DeltaWorks is a series of construction projects in the southwest of the Netherlands, designed to protect the land around the Rhine-Meuse-Scheldt delta from the sea, and comprises a series of dams, sluices, locks, dykes, levees, and storm surge barriers in the area between Zuid Holland and Zeeland. Like the Zuiderzee Works, it has also been declared one of the Seven Wonders of the Modern World by the American Society of Civil Engineers.
Biesbosch (‘forest of sedges’) is a large network of rivers and smaller and larger creeks with islands; and is a large national park near Dordrecht in Zuid Holland. It is also one of the last extensive areas of freshwater tidal wetlands in Northwestern Europe, making it an important wetland area for waterfowl.
Kamp Westerbork was a transit camp in Drenthe province, and used as a staging ground for the deportation of Jews to the concentration camps during World War II. Following the war, Westerbork was first used as a remand prison for alleged and accused Nazi collaborators, and later housed Dutch nationals who fled the former Dutch East Indies (Indonesia). Since then, the camp has been almost completely removed, and the Westerbork Synthesis Radio Telescope built on the site; but a museum has been set up nearby to keep the memories of those imprisoned in the camp alive, and as a tribute to those inmates who had died after deportation. The 102,000 stones memorial has a stone for everybody that transitioned through the camp to die in the death camps.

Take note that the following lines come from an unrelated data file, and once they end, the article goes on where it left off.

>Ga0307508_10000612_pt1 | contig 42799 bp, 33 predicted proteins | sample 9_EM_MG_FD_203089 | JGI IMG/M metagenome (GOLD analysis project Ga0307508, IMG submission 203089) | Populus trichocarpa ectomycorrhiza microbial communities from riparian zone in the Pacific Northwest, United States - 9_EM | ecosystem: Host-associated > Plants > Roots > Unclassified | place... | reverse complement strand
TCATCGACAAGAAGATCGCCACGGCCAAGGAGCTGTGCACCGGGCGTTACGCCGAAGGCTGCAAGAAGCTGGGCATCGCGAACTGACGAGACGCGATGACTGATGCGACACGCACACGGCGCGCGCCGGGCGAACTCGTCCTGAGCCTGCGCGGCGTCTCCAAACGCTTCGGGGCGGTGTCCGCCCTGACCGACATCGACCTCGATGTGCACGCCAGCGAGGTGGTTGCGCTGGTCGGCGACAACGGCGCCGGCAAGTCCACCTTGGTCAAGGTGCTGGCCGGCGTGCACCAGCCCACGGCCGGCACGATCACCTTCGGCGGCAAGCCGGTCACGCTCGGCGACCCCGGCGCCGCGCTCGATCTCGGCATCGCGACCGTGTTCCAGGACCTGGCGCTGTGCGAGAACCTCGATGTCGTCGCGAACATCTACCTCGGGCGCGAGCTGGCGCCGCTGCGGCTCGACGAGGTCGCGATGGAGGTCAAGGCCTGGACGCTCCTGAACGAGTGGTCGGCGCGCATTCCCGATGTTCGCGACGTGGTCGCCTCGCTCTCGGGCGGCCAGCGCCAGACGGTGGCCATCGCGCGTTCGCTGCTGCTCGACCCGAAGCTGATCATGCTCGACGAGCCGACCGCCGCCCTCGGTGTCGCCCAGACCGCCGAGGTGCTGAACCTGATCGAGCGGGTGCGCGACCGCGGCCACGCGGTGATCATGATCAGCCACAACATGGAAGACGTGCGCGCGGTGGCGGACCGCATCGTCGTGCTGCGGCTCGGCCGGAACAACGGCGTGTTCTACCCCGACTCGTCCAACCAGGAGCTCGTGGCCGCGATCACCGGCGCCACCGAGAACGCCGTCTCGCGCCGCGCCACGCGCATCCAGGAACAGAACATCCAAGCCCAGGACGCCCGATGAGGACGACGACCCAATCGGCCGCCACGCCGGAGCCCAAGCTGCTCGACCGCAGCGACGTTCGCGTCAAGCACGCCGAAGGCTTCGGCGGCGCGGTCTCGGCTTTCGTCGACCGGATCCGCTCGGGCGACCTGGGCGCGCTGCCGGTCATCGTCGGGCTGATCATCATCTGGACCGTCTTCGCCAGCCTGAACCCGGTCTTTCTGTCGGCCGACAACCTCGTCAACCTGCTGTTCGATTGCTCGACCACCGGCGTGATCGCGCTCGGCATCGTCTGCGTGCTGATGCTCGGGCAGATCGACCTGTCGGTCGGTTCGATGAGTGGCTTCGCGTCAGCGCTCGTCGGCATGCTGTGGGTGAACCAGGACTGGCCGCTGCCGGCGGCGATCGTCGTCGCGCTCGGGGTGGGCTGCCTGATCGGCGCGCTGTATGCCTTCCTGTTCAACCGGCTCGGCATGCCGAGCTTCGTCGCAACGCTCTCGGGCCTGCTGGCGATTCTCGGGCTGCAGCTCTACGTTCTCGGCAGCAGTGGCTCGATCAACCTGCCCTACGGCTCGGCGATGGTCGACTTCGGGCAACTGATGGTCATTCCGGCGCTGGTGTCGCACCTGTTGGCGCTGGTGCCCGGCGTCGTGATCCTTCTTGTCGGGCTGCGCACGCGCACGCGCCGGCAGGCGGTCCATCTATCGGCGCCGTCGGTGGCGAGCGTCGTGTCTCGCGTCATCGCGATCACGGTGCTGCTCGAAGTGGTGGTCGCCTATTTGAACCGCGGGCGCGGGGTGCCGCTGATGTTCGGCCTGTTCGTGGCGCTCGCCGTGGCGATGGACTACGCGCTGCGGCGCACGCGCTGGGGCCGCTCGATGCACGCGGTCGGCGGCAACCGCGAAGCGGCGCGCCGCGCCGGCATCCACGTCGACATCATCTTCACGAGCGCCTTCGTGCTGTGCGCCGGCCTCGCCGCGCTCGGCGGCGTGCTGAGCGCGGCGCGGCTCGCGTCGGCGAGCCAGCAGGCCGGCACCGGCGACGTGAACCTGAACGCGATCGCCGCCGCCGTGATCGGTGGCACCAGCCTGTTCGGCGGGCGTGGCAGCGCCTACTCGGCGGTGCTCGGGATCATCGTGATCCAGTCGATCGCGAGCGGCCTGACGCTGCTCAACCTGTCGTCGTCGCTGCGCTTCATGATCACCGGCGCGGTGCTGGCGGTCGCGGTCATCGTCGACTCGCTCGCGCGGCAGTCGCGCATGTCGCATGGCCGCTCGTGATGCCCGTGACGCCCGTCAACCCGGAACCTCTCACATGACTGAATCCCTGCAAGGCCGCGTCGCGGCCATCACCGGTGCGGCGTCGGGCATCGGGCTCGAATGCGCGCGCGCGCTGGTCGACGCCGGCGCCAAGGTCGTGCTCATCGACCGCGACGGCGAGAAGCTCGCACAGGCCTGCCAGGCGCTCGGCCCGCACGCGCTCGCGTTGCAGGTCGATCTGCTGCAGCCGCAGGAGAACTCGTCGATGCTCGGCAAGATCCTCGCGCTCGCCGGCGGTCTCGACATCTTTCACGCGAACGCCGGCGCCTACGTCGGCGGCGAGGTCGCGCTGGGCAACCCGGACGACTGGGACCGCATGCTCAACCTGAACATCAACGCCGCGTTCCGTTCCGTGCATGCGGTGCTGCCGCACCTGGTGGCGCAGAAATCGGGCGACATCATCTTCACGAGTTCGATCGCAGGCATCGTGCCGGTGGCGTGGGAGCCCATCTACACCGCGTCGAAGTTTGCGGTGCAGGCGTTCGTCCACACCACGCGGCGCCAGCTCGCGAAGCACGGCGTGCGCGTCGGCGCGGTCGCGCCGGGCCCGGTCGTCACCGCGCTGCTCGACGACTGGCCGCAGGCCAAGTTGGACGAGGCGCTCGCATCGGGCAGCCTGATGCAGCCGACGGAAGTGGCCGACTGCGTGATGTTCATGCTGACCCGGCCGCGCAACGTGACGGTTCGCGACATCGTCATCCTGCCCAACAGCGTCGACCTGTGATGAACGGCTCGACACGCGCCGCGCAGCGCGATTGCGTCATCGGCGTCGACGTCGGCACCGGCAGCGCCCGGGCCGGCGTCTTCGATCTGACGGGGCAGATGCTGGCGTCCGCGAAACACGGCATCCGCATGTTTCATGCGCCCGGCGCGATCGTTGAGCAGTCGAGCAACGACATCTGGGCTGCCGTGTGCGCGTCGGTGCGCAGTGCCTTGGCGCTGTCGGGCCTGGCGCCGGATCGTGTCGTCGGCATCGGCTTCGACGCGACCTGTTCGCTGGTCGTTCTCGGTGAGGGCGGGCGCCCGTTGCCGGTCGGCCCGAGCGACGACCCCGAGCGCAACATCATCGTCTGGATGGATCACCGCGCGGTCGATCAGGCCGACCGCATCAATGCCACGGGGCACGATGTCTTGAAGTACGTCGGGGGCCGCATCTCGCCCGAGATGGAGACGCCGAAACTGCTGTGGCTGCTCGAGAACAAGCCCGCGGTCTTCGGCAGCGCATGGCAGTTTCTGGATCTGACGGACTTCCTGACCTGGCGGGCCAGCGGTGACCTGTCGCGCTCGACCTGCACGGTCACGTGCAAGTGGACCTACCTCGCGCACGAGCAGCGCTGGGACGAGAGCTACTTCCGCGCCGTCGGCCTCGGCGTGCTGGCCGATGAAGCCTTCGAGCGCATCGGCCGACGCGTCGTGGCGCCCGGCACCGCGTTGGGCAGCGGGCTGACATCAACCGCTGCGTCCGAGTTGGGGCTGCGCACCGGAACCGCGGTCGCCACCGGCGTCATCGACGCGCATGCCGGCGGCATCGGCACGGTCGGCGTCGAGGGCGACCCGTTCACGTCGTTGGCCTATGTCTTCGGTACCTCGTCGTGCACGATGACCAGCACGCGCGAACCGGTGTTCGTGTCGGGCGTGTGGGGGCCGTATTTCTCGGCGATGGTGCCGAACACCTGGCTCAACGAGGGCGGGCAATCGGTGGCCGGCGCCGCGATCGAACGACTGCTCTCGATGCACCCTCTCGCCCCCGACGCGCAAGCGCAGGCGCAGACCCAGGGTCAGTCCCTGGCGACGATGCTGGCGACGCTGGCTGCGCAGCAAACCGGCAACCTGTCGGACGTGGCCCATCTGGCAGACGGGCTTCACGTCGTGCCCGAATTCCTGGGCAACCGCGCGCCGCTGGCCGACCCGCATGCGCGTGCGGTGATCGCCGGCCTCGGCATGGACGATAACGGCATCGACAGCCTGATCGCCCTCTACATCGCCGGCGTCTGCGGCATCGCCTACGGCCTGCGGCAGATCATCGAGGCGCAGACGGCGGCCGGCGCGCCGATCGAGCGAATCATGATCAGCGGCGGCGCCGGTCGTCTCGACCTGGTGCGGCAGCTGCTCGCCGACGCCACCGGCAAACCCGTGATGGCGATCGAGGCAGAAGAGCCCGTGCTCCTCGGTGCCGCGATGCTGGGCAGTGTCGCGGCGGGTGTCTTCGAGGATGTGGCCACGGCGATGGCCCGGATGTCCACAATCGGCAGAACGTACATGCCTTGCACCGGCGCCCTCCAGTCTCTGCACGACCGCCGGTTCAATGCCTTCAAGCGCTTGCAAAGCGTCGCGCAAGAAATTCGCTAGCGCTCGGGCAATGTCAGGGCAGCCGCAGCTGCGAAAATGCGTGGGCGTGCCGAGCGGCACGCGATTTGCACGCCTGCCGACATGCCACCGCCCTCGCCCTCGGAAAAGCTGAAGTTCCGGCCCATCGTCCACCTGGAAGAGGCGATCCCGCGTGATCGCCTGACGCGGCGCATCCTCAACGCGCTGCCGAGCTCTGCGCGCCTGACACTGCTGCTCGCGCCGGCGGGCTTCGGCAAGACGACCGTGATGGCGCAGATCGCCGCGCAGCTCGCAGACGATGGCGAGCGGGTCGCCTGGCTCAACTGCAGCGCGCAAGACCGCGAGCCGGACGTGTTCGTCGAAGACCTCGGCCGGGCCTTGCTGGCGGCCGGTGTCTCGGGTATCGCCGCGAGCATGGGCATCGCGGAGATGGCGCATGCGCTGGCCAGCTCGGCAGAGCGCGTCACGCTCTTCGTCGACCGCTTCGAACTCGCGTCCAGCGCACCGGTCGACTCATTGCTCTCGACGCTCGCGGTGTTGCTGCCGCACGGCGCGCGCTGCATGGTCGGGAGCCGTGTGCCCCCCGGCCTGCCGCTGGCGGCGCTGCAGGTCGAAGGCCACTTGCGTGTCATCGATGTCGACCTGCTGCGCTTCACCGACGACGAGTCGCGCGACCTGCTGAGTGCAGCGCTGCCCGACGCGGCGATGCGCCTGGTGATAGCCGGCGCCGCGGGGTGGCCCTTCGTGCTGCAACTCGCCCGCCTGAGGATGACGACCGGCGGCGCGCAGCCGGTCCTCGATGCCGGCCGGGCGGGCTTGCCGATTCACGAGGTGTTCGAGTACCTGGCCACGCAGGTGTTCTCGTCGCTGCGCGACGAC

Van Gogh Cycling Path
Created in 2014, the Van Gogh Cycling Path at Eindhoven in Noord Brabant is a 600m stretch of cycle path covered with luminous stones. These charge up during the day and emit light in the evening; and are designed in a pattern inspired by the Van Gogh’s famous painting ‘Starry Night’.